Her reply? “They said don’t let Aunt Cathy beat you.” More tears. My heart sunk. I felt like the clown. Like the laughing stock of my family. I shrugged it off and tried to remain upbeat. I urged her to run along with me. She did, crying the whole time. And then, at the end, she took off and left me in the dust.

Those words have lingered for over 10 years now. My inner critic likes them. She reminds me of them frequently.

There was a magical period of time when my inner critic was drowned out by the cacophony of life with four kids. Those kids imbued each day with purpose and meaning and filled my life with a waterfall of love. Their I love you, Mommys in stereo pushed my inner critic aside. Their belief in me, their mom, to do great things, was all I could see and hear. As they grew into their teen years, she appeared again on the sidelines, occasionally offering commentary that I didn’t have the time to listen to.

But as life got quieter, her voice once again became clear.

Now she sits there, filing her long nails, legs crossed, the top one swaying. She flips her long, straight hair, gives me the side-eye, and with a wicked smile says, “Looks like it’s you and me.”

I’ll do my best to ignore her and keep moving forward, one sloggy step at a time

Photo by Amine M’Siouri from Pexels

Tell me about you. Do you have trouble finding success? What’s holding you back?

Have you personified your inner critic like I have? What attributes does he or she have?

What Would You Do If You Were Not Afraid?

This is my mantra.

I’ve not always been a particularly fearful person. I climbed trees as a kid. I hike alone. I frequently travel by myself. I don’t avoid airplanes. I talk to strangers and approach dogs.

Yet when it comes to opening myself up, I’m a coward. I’ve been that way most of my life. One of my ten defining moments (thank you, Dr. Phil) was in a middle school class called “Creativity” when my teacher Mrs. Marshall wanted to hang my poem on the gallery wall. I was proud of that poem. It came from my heart. But because it came from my heart, my heart would be pinned up on that wall, exposed to all.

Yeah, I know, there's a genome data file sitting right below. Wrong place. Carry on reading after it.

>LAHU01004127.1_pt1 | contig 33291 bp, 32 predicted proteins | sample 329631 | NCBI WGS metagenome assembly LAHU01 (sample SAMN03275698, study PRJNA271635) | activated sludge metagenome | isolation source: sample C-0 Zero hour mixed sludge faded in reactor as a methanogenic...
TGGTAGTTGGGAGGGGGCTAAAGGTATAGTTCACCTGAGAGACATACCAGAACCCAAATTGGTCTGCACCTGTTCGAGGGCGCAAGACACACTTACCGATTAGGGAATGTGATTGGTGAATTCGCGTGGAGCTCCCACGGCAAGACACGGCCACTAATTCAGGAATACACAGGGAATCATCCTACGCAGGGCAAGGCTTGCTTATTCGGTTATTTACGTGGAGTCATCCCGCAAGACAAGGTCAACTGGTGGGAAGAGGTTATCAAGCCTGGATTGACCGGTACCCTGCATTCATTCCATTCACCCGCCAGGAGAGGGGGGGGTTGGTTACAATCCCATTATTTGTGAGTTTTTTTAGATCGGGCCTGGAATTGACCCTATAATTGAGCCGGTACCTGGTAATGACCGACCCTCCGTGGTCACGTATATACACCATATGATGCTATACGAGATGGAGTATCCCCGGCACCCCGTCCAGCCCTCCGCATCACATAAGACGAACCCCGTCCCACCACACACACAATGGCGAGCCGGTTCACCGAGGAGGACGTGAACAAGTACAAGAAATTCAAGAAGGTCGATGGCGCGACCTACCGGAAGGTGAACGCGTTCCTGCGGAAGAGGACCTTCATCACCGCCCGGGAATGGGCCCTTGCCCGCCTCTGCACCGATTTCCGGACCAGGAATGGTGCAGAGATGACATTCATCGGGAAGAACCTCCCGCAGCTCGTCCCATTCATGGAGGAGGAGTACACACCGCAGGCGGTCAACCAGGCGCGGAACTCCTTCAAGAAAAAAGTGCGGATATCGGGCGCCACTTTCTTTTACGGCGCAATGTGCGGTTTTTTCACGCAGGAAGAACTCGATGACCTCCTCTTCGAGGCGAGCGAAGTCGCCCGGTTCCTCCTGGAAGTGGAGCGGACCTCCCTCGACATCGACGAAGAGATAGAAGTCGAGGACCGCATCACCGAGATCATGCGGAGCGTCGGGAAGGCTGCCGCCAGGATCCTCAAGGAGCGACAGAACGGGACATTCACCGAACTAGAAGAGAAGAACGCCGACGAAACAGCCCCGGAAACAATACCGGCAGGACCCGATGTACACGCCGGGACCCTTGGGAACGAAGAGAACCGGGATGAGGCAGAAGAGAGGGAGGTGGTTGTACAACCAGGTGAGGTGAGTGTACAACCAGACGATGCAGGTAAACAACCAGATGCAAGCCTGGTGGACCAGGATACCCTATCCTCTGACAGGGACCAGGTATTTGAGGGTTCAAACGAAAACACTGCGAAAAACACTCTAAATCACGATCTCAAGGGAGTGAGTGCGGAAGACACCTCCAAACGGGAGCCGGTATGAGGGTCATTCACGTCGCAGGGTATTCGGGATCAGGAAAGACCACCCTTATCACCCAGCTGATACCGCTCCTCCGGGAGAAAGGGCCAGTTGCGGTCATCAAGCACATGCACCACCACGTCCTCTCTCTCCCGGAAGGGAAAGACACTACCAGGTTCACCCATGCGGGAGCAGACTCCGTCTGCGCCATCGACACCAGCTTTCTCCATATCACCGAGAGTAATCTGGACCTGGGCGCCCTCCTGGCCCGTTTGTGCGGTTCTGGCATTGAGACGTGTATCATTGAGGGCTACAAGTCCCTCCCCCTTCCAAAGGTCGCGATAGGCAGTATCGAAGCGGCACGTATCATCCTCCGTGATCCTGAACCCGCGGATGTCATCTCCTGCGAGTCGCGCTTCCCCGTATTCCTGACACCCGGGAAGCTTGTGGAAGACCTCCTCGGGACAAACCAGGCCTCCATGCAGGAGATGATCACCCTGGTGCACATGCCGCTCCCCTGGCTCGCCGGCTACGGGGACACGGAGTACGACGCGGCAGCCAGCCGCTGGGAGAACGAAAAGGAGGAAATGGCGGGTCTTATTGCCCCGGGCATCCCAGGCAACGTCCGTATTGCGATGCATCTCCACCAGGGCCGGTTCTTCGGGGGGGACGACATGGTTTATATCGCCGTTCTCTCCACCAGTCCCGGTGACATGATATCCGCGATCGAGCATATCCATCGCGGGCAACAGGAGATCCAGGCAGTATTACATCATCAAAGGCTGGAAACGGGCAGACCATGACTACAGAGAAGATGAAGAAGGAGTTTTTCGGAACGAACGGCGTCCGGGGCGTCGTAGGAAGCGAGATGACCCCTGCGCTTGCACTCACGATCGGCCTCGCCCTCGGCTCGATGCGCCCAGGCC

I said no.

I’ve always wondered if the trajectory of my life would have been different had I said yes. It’s an easy thing to say no. It’s safe. Nobody can hurt what they don’t know is there. But what if I had said yes? What if my poem being on display would have resulted in support and true praise. Would I have been inspired to keep creating for others, instead of just for myself?

I’ve written before about my first blog post, how my finger hovered over that enter key for what seemed like hours. My stomach did flip-flops. I knew I would feel exposed, all my tender parts wide open to the predators. But that’s not what happened. People were supportive and encouraging. I became a part of communities. And gradually I built confidence.

My battle with fear began after a battle with cancer. There’s nothing like facing your own mortality to help you reevaluate your life and choices. That’s when I took on the mantra, “what would you do if you were not afraid?” And I started doing those things. I went back to school and became a teacher. I took on my first class. I spoke up at meetings. I created a blog. And life became deeper and richer. That’s not to say I didn’t enjoy my life of being a mom to my kids. I’d just been doing it from a blind, a bunker, looking out and staying hidden.

To this day, my kids know me best. It took a lot for me to open up to my adult friends. It took a long time for me to participate in book club conversation. (I wear anxiety like I’m holding a squirmy toddler.) But every time I did it, every time I let myself feel the flip-flopping of my stomach and the hot flush of embarrassment, it got a little better. Brick by painful brick, I built my confidence.

I still battle fears. I don’t like opening myself up to being judged. That’s my kryptonite. But I find joy in my journey and where I am now on my life’s path. I have a blog. I have my art in a gallery. I have art online. I still hope to write a book.

Good things are out there.